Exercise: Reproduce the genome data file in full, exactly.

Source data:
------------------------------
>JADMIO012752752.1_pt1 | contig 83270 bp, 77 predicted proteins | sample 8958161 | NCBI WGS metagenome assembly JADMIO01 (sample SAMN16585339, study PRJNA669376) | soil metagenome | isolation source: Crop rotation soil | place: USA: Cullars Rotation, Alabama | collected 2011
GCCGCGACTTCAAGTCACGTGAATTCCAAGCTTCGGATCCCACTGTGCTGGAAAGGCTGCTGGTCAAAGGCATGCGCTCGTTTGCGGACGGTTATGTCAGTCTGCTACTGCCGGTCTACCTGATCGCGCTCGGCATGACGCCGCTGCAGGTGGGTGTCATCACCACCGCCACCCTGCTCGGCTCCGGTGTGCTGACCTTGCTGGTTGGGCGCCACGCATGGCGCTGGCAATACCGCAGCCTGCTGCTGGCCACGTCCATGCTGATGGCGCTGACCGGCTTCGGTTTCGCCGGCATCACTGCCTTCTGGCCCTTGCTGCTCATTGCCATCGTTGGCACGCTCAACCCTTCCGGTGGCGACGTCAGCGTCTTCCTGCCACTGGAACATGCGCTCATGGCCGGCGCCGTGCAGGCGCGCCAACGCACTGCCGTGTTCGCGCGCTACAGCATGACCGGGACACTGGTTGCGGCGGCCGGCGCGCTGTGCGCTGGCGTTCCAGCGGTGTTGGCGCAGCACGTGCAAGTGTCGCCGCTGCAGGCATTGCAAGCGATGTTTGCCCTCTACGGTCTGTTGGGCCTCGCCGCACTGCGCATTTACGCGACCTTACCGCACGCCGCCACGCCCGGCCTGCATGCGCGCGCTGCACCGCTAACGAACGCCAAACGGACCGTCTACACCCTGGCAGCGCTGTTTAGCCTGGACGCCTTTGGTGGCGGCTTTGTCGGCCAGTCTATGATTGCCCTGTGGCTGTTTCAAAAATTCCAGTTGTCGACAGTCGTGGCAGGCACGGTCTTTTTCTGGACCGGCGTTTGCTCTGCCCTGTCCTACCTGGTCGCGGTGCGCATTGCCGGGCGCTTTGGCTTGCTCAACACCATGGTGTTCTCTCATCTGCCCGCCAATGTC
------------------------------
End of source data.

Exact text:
>JADMIO012752752.1_pt1 | contig 83270 bp, 77 predicted proteins | sample 8958161 | NCBI WGS metagenome assembly JADMIO01 (sample SAMN16585339, study PRJNA669376) | soil metagenome | isolation source: Crop rotation soil | place: USA: Cullars Rotation, Alabama | collected 2011
GCCGCGACTTCAAGTCACGTGAATTCCAAGCTTCGGATCCCACTGTGCTGGAAAGGCTGCTGGTCAAAGGCATGCGCTCGTTTGCGGACGGTTATGTCAGTCTGCTACTGCCGGTCTACCTGATCGCGCTCGGCATGACGCCGCTGCAGGTGGGTGTCATCACCACCGCCACCCTGCTCGGCTCCGGTGTGCTGACCTTGCTGGTTGGGCGCCACGCATGGCGCTGGCAATACCGCAGCCTGCTGCTGGCCACGTCCATGCTGATGGCGCTGACCGGCTTCGGTTTCGCCGGCATCACTGCCTTCTGGCCCTTGCTGCTCATTGCCATCGTTGGCACGCTCAACCCTTCCGGTGGCGACGTCAGCGTCTTCCTGCCACTGGAACATGCGCTCATGGCCGGCGCCGTGCAGGCGCGCCAACGCACTGCCGTGTTCGCGCGCTACAGCATGACCGGGACACTGGTTGCGGCGGCCGGCGCGCTGTGCGCTGGCGTTCCAGCGGTGTTGGCGCAGCACGTGCAAGTGTCGCCGCTGCAGGCATTGCAAGCGATGTTTGCCCTCTACGGTCTGTTGGGCCTCGCCGCACTGCGCATTTACGCGACCTTACCGCACGCCGCCACGCCCGGCCTGCATGCGCGCGCTGCACCGCTAACGAACGCCAAACGGACCGTCTACACCCTGGCAGCGCTGTTTAGCCTGGACGCCTTTGGTGGCGGCTTTGTCGGCCAGTCTATGATTGCCCTGTGGCTGTTTCAAAAATTCCAGTTGTCGACAGTCGTGGCAGGCACGGTCTTTTTCTGGACCGGCGTTTGCTCTGCCCTGTCCTACCTGGTCGCGGTGCGCATTGCCGGGCGCTTTGGCTTGCTCAACACCATGGTGTTCTCTCATCTGCCCGCCAATGTC